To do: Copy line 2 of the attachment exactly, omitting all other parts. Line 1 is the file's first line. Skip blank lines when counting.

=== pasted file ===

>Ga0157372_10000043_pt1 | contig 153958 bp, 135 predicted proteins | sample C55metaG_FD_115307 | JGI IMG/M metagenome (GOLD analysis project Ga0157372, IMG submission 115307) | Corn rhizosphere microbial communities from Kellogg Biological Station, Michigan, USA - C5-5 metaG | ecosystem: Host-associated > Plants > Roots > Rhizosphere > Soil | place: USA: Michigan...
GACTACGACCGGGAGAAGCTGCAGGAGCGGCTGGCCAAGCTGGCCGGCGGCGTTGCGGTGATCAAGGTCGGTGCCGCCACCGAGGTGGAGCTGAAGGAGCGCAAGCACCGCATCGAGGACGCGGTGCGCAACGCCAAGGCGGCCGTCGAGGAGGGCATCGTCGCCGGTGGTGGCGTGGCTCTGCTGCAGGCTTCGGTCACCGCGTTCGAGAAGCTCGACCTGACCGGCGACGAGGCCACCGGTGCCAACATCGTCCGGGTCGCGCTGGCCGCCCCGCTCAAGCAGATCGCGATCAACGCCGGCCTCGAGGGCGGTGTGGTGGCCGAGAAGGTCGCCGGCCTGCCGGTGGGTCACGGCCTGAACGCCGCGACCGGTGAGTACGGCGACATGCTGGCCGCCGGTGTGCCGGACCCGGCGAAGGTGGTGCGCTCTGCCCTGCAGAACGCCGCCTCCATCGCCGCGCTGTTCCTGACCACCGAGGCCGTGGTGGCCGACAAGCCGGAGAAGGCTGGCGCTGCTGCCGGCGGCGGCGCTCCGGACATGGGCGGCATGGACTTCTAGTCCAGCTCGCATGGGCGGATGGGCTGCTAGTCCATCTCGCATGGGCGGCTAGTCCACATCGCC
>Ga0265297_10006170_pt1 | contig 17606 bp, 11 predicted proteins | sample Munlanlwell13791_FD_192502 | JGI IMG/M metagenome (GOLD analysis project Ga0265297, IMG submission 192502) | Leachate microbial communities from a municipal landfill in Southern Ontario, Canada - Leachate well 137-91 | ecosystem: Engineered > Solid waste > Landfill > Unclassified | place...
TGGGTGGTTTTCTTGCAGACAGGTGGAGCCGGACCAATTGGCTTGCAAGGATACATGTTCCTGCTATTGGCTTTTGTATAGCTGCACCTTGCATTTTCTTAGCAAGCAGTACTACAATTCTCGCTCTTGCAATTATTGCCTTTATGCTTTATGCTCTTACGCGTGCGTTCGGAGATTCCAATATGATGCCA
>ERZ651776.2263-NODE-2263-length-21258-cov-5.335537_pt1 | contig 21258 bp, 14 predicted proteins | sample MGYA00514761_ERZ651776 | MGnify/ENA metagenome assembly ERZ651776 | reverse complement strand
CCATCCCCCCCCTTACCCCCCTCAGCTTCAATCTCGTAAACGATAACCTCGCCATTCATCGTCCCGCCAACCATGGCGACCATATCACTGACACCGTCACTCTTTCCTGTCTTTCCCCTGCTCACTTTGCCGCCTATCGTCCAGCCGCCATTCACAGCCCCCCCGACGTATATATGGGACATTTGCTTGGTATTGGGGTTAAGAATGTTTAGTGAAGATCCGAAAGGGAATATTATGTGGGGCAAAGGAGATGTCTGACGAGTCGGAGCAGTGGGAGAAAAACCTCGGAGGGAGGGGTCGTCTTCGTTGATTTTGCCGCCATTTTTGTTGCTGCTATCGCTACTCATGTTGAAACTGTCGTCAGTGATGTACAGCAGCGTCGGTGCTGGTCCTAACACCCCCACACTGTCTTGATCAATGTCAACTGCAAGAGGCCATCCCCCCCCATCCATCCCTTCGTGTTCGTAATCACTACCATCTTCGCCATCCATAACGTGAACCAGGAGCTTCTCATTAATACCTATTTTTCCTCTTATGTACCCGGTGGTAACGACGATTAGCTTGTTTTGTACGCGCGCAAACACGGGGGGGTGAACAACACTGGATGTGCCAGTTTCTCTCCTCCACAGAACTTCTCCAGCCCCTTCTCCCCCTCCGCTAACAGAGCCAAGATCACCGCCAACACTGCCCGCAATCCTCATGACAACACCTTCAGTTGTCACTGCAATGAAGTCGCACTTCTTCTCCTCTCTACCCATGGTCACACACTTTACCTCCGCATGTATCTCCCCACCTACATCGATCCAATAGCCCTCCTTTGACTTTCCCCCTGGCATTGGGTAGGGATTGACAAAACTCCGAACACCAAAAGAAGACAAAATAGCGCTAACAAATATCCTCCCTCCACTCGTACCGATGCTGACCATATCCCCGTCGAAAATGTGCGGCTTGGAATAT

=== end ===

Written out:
GACTACGACCGGGAGAAGCTGCAGGAGCGGCTGGCCAAGCTGGCCGGCGGCGTTGCGGTGATCAAGGTCGGTGCCGCCACCGAGGTGGAGCTGAAGGAGCGCAAGCACCGCATCGAGGACGCGGTGCGCAACGCCAAGGCGGCCGTCGAGGAGGGCATCGTCGCCGGTGGTGGCGTGGCTCTGCTGCAGGCTTCGGTCACCGCGTTCGAGAAGCTCGACCTGACCGGCGACGAGGCCACCGGTGCCAACATCGTCCGGGTCGCGCTGGCCGCCCCGCTCAAGCAGATCGCGATCAACGCCGGCCTCGAGGGCGGTGTGGTGGCCGAGAAGGTCGCCGGCCTGCCGGTGGGTCACGGCCTGAACGCCGCGACCGGTGAGTACGGCGACATGCTGGCCGCCGGTGTGCCGGACCCGGCGAAGGTGGTGCGCTCTGCCCTGCAGAACGCCGCCTCCATCGCCGCGCTGTTCCTGACCACCGAGGCCGTGGTGGCCGACAAGCCGGAGAAGGCTGGCGCTGCTGCCGGCGGCGGCGCTCCGGACATGGGCGGCATGGACTTCTAGTCCAGCTCGCATGGGCGGATGGGCTGCTAGTCCATCTCGCATGGGCGGCTAGTCCACATCGCC